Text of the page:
Thursday, 5 December 2013

Farming through a revolution

"What do you want to do today kids, swimming, play park or do you want to go to the revolution?"

Not the normal Saturday morning family breakfast time negotiation but it is what I found myself saying last weekend.

Ukraine hit the headlines this week as a demonstration turned in to civil unrest and then an attempt to replace the government.

The spark was an abrupt about face by the Ukrainian government signing an EU Association Agreement that would have paved the way to closer EU integration and arguably social and economic improvements. 

Instead Ukraine chose to sign a free trade agreement with Russia much to the obvious delight of Vladimir Putin who basked in the afterglow of sticking one up the EU.

It didn’t last long.  Demonstrators quickly took to the streets in Kiev and other towns to show their frustration at seemingly another lost opportunity for Ukraine.

In Kiev crowds gathered around the location of the previous revolution and early on Saturday morning when you had the feeling the whole thing would peter out in the cold winter, special forces stormed the site and started beating people bloody with batons, boots and fists.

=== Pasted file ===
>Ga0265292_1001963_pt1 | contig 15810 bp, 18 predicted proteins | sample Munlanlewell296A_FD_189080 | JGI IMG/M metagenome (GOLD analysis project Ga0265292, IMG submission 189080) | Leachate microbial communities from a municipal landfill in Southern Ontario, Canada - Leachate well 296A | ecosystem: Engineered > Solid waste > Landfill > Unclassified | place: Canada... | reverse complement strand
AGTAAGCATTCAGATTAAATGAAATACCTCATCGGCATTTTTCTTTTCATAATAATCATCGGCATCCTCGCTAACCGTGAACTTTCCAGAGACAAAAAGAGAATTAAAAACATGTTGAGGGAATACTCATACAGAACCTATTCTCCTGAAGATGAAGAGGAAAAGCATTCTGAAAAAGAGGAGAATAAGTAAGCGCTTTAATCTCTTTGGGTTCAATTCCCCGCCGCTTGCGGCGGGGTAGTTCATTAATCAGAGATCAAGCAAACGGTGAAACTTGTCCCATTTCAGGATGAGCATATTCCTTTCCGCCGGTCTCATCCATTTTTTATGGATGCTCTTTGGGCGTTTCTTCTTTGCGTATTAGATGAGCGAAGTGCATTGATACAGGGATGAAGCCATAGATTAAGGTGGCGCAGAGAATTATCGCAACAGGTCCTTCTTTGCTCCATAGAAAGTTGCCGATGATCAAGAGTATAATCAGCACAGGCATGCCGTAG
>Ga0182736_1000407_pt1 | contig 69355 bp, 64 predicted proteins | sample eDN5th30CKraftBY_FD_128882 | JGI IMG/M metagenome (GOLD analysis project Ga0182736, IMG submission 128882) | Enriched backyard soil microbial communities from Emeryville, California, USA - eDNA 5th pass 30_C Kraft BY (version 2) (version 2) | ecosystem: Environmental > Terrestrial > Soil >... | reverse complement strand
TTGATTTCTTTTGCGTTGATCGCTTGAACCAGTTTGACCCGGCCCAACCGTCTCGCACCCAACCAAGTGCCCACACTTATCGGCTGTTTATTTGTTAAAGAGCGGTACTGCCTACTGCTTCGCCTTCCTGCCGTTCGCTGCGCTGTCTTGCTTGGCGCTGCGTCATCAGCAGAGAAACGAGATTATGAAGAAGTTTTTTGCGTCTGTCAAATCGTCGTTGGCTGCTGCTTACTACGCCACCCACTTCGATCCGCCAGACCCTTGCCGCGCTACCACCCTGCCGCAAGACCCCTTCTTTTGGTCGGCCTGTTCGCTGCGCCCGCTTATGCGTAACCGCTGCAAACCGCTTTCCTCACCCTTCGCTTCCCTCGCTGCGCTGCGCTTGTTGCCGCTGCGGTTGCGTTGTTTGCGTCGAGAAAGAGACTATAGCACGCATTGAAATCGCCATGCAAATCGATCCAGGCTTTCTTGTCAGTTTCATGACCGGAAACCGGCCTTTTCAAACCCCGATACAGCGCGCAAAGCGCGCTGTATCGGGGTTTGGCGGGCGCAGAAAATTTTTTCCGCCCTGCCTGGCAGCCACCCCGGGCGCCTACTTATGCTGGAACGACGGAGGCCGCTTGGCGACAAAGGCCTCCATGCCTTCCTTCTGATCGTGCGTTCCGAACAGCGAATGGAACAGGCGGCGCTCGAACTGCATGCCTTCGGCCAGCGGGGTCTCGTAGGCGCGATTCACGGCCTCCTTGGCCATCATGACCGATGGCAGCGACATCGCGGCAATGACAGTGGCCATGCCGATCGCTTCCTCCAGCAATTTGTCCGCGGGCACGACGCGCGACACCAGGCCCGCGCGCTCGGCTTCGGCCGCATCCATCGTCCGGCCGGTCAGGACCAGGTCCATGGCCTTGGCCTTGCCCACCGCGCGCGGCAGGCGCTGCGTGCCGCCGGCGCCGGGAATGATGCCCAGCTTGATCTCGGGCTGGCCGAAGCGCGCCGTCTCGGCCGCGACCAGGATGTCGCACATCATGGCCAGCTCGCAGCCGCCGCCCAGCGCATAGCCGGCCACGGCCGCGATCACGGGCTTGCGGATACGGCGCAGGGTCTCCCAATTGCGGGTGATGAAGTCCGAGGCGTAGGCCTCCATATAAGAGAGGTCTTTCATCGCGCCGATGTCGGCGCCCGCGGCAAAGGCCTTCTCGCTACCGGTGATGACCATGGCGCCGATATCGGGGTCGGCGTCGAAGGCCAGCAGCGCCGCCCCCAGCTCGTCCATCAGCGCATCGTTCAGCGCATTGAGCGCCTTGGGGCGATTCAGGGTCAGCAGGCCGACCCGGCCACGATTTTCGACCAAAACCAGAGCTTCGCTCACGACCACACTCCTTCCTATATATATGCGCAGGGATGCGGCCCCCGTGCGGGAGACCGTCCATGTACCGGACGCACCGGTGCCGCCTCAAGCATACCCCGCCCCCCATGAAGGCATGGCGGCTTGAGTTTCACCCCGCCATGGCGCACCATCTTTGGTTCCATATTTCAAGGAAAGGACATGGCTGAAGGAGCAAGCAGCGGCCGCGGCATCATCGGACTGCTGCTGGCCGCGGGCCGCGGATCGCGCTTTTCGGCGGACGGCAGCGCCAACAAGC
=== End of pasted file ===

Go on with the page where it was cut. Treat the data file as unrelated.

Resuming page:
This had the effect you might imagine, people went nuts, by Saturday evening massive crowds had gathered, there were running street battles, at one point they tried to topple Lenin’s statue, social media was buzzing with evidence of state sanctioned violence, the worlds leaders condemned the actions, barricades were erected and it all started to get a bit serious.

On Monday the government avoided a vote of no confidence then seemed to grow in confidence and started demanding the demonstrators disbanded and vacate city hall they had taken over as an impromptu headquarters.

As I write the situation appears calm but you do have the feeling that it could gain traction and go one of several ways.

In the meantime I have been acting like an unofficial journo as media groups contacted me (me!) looking for eyewitness reports from the front lines, which I duly obliged.

Is this affecting farming?  Not at the moment, all winter crops are currently entering dormancy as the temperatures drop, this morning saw the first bit of proper snow of the season and harvest is officially all but done and breaking records.  Exports might slow up if events turn in to wider actions such as national strikes but at this moment I don’t see anything that suggests beyond the main cities it’s anything other than keep calm and carry on.

I’m proud to say we unanimously chose to attend the revolution and the kids loved it.